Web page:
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Obama Urged to Help Black Women

Obama Urged to Help Black Women

African-American women in leadership positions in business, academia, media, and other fields gathered in November at a conference in Washington to discuss how the National AIDS Strategy could best address the specific needs of black women.

AIDS is the leading cause of death for African-American women ages 25 to 34, but these women are "rarely focused on as a group," according to the coalition, which was organized by the National Black Leadership Commission on AIDS.

African-Americans "remain notably absent from public policy and resource-allocation decisions affecting communities of African descent nationwide," says C. Virginia Fields, NBLCA's president.

The women made NAS policy recommendations that fell under three broad themes: reducing HIV incidence, expanding access to care, and reducing HIV-related health disparities. Their suggestions were:

>Create a surveillance system that includes social determinants relating to HIV incidence.

>Integrate efforts addressing domestic violence, substance abuse and mental health.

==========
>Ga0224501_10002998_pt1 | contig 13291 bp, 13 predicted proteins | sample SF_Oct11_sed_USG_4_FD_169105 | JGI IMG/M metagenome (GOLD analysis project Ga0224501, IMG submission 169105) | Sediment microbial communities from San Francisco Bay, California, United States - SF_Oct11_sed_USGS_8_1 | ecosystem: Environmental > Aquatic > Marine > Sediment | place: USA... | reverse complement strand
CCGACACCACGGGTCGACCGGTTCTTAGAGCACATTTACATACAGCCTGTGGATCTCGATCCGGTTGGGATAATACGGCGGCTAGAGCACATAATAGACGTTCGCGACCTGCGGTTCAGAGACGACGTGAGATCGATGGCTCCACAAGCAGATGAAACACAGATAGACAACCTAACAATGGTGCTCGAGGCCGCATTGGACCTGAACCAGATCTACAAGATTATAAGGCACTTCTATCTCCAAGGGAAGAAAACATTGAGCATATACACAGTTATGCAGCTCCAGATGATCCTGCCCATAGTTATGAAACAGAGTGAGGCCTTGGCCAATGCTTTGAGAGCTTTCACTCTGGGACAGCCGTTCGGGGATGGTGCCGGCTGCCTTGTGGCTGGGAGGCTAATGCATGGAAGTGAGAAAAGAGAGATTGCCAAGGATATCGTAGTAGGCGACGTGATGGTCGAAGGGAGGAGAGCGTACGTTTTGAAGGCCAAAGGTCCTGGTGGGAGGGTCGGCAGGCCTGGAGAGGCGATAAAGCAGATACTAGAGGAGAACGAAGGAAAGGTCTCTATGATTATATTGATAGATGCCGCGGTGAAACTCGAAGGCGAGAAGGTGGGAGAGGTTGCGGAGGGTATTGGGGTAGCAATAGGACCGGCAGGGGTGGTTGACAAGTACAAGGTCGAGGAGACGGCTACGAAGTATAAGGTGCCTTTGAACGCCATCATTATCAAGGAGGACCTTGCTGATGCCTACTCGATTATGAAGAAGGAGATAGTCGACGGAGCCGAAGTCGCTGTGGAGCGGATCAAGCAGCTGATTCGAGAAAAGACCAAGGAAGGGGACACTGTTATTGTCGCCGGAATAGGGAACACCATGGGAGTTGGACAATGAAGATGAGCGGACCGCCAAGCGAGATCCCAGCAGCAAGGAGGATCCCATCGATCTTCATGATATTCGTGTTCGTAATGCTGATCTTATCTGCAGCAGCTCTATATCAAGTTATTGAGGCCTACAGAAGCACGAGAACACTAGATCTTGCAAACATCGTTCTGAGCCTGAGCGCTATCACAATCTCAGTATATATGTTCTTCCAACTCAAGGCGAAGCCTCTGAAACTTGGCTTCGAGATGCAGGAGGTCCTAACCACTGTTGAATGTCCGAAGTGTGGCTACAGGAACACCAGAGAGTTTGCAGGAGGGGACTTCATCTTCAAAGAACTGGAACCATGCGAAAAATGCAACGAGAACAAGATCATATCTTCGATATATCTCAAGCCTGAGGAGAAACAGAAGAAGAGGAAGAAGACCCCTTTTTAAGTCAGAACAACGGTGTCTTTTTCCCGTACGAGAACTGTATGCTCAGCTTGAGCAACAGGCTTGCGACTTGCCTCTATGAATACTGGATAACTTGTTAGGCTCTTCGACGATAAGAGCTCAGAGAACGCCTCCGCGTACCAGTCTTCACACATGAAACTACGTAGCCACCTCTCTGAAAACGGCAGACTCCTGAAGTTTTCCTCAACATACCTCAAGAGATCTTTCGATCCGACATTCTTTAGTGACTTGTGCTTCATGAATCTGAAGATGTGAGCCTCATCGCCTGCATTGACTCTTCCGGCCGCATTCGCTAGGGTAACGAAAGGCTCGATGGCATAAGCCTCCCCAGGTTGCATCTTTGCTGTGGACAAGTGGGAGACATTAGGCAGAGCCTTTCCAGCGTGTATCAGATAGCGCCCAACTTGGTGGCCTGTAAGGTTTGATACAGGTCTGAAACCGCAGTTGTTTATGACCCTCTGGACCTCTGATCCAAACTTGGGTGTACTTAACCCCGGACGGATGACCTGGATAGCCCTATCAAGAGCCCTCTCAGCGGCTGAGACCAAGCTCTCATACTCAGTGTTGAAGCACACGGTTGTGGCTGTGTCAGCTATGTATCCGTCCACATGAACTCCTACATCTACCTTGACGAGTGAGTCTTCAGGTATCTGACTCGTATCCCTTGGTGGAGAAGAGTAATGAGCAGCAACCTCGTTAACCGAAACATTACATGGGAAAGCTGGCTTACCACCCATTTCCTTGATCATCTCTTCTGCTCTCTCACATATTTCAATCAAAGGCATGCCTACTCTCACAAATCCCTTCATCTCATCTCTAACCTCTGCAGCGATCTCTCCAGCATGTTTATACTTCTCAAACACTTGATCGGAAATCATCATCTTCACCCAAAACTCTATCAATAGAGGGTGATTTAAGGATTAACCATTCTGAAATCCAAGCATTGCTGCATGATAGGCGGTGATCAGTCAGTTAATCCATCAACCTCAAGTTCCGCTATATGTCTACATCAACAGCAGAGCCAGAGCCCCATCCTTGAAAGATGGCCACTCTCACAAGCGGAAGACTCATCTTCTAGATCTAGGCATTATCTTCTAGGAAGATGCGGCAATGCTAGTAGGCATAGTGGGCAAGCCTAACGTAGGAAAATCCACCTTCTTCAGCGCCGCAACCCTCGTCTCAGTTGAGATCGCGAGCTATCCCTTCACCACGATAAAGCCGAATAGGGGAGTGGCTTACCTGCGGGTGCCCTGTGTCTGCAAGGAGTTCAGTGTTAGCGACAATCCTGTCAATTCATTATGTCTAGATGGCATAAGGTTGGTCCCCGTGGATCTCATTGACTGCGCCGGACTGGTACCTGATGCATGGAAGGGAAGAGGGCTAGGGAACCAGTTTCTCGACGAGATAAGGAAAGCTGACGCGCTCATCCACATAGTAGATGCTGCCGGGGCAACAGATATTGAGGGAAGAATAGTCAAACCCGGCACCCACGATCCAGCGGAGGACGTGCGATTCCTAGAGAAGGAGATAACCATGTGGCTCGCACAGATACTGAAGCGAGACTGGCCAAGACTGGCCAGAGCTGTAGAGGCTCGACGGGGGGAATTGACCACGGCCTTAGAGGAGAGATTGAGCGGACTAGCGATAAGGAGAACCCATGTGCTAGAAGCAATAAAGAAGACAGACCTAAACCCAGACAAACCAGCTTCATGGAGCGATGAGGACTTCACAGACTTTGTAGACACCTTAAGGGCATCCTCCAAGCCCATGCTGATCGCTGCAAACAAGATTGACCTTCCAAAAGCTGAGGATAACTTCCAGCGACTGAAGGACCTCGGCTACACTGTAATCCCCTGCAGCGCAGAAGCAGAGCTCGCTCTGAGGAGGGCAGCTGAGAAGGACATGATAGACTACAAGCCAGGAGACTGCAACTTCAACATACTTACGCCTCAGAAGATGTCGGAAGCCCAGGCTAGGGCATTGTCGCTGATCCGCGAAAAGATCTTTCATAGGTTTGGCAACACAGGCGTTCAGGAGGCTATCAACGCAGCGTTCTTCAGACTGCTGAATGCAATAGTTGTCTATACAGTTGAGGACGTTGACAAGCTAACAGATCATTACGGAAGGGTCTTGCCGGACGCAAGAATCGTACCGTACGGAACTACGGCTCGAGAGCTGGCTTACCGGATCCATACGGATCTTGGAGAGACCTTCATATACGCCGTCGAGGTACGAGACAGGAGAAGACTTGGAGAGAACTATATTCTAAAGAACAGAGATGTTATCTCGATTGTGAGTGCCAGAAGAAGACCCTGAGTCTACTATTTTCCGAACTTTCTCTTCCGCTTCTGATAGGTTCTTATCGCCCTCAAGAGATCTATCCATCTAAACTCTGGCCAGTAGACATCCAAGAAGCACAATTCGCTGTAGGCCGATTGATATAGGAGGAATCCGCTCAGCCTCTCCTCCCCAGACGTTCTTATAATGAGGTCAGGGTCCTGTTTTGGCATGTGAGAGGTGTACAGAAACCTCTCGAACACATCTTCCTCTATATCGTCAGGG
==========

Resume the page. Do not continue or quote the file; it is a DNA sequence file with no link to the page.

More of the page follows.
>Create a clear marketing plan so African-American women see themselves in the AIDS epidemic.

>Develop and support public campaigns that encourage women's participation in service programs.

>Provide mobile health care services for underserved communities.

>Encourage "cross-fertilization" among federal offices that address the same populations, and encourage those programs to solicit input from African-American women.

>Conform resource allocation to the epidemic's realities, including by offering HIV testing in nontraditional settings.

>Develop programs to address issues including stigma, addiction and gender identity.

30 Years of Out100Out / Advocate Magazine - Jonathan Groff and Wayne Brady

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